PhD tuition fees in the UK will be more expensive for international students than for home students. Tuition fees in the UK usually range from £3,000-£6,000 per year for home students and up to £18,000 per year for international students.
As a PhD student you will need to cover tuition fees, living expenses and any other unforeseen costs.
PhD scholarships and studentships are available, as is funding from various research councils, so make sure you investigate all your options and find out what financial help is available.
Funding your PhD
There are various funding options available to PhD students – here are the main ones:
University funding – some universities offer alumni funding support for students continuing their studies at their university. Check funding webpages for details.
PhD studentships – PhD studentships at your university are a great option as they usually include a stipend that covers full PhD tuition fees and some living costs.
Research councils – there are seven research councils in the UK that can provide funding for PhD students, these are:
- Arts and Humanities Research Council
- Biotechnology and Biological Sciences Research Council
- Economic and Social Research Council
- Engineering and Physical Sciences Research Council
- Medical Research Council
- Natural Environment Research Council
- Science and Technology Facilities Council.
Their funding can come as PhD studentships.
Self -funding – as a postgraduate student, you may have saved up money through work to enable you to self-fund your PhD.
Don’t just apply to the standard big research funding bodies, but do your research and look into charities too. There are plenty of funds, foundations and other sources of money available to people with the right interests – and you might just be one of them!
8. Making your PhD application
Now you’ve done most of the preparation for your application, what about the actual application for a PhD? What does it involve?
When applying for a PhD, you usually apply directly to the university, rather than via a third party such as UCAS.
PhD applications will differ from university to university, so check on the admissions page of the course you are interested in to make sure you include everything they ask for. You are likely to have to include:
- Completed application form
- Research proposal
- Personal statement
- Academic CV
- Academic references
- Proof of English language proficiency
- Student visa documentation
Ideally, you should have already contacted your intended supervisor and talked about it with them, via email or perhaps in person. They will give you a run through of everything to include in your application to help ensure you don’t leave anything out by mistake.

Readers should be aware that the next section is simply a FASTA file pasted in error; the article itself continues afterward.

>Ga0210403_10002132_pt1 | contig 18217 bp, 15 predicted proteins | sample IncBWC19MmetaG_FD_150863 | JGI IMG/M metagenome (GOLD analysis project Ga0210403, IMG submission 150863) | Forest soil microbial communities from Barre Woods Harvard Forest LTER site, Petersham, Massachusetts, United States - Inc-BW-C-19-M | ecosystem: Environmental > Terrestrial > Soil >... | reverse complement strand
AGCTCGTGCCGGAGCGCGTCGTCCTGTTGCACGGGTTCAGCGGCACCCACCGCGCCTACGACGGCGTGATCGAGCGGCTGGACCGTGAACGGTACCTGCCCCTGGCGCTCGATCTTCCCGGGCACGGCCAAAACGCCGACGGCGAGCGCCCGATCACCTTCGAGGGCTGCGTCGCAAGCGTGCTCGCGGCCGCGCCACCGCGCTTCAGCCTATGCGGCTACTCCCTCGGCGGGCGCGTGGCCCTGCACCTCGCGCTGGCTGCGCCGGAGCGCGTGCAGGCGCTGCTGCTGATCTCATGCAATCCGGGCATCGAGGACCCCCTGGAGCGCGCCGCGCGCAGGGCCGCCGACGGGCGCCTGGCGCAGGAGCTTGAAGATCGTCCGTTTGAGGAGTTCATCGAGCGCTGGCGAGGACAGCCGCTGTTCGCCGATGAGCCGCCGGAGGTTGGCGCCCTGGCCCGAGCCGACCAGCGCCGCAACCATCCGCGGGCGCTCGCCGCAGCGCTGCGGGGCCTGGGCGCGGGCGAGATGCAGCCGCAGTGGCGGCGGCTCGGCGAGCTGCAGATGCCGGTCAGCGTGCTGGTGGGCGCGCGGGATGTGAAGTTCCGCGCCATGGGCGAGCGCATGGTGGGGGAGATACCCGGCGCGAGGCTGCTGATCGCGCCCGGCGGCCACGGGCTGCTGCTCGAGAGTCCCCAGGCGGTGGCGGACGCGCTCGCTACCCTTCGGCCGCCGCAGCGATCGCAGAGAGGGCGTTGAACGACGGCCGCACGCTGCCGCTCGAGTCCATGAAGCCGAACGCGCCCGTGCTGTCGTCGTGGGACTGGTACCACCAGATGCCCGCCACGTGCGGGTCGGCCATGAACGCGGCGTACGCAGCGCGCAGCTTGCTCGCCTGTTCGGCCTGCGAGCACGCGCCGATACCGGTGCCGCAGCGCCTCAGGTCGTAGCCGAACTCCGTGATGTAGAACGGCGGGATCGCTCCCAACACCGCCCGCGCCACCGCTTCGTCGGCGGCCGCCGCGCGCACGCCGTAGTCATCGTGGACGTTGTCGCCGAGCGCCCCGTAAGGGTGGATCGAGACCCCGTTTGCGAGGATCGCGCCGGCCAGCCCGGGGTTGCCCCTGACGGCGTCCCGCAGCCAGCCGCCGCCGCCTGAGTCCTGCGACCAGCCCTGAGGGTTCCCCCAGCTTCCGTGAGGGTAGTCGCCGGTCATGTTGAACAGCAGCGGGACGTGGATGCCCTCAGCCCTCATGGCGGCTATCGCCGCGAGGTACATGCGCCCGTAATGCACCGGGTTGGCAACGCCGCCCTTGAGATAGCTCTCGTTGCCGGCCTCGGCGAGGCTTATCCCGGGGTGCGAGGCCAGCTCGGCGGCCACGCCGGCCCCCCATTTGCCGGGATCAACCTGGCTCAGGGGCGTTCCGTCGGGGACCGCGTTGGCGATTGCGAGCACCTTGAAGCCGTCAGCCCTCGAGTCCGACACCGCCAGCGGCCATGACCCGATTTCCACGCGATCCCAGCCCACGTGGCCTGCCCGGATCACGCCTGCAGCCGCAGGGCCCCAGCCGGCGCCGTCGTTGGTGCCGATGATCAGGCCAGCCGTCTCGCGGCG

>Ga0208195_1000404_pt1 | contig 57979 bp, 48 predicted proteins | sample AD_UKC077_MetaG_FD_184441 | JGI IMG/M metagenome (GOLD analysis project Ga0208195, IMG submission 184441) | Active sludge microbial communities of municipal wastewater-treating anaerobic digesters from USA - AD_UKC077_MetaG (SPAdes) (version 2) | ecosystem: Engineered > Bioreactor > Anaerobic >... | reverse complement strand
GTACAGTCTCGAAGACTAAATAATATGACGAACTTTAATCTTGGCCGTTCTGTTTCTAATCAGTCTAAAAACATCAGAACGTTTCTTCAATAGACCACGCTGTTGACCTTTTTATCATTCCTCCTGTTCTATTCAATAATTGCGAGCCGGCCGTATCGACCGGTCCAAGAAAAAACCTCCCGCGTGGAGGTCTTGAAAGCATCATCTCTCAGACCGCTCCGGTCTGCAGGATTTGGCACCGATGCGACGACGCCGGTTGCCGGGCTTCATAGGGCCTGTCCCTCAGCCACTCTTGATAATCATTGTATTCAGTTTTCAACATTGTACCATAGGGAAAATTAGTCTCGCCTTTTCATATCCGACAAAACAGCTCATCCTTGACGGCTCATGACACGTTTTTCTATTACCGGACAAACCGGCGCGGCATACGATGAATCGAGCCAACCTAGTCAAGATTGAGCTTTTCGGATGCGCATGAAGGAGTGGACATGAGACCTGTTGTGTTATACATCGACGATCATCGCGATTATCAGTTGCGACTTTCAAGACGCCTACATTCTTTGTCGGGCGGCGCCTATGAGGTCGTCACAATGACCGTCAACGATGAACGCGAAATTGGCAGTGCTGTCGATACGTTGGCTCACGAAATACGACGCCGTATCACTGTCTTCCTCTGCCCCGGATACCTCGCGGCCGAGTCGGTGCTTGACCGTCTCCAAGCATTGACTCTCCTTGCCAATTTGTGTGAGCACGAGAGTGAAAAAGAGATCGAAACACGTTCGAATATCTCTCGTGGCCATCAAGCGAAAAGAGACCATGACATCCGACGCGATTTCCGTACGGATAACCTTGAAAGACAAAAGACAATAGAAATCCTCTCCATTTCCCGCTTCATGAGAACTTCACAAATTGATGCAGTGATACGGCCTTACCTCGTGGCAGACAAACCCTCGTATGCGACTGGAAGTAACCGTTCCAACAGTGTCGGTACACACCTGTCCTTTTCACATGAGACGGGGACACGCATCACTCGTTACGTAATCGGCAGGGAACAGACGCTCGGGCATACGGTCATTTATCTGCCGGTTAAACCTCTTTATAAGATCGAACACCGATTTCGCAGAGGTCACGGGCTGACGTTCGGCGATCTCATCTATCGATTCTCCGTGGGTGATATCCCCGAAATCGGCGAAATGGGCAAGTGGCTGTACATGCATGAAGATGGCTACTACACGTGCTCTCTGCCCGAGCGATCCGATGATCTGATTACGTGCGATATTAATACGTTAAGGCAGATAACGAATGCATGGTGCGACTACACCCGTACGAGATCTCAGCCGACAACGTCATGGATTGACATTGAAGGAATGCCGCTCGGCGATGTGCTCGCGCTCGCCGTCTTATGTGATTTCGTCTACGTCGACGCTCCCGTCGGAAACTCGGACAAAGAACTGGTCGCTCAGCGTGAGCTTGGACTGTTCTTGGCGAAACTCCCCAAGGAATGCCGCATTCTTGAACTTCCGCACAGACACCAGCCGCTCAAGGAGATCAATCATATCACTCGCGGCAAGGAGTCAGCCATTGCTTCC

You should ensure that you’re not too modest in applying for a PhD! If you’ve been published in a relevant area, or if you did exceptionally well or presented a particularly successful paper at a conference, mention it. You don’t need to brag, but you shouldn’t hide your achievements either.
Unlike with bachelors degrees and many masters degrees, you will probably need to have a PhD interview as part of your application. If you’ve not had a university interview before, make sure you prepare well for it.
Ideally, if you’re still in education, see if a tutor you know can give you tips, or potentially a mock interview. If not, many universities’ careers service will remain open to you after graduating,,so contact them and see what advice they can offer you.
Ensure you read up on anything you mentioned in your application and have good solid reasons for why you wish to do a PhD, and why you’ve chosen to do it at in that particular topic at that particular university.
You should already know by now what it takes to study a PhD and be able to answer convincingly when asked about these things during your interview.
9. Submit your PhD application
Now you’ve reached the final step – it’s time to submit your PhD application!
This is likely to be online, although it’s important to check this with your chosen university in case you need to send any hard copies of original certificates or documentation in the post.
Follow the university guidelines. They will usually indicate how to submit your application, what to include, and when you should hear back about the success of your PhD application.Search for PhD COURSES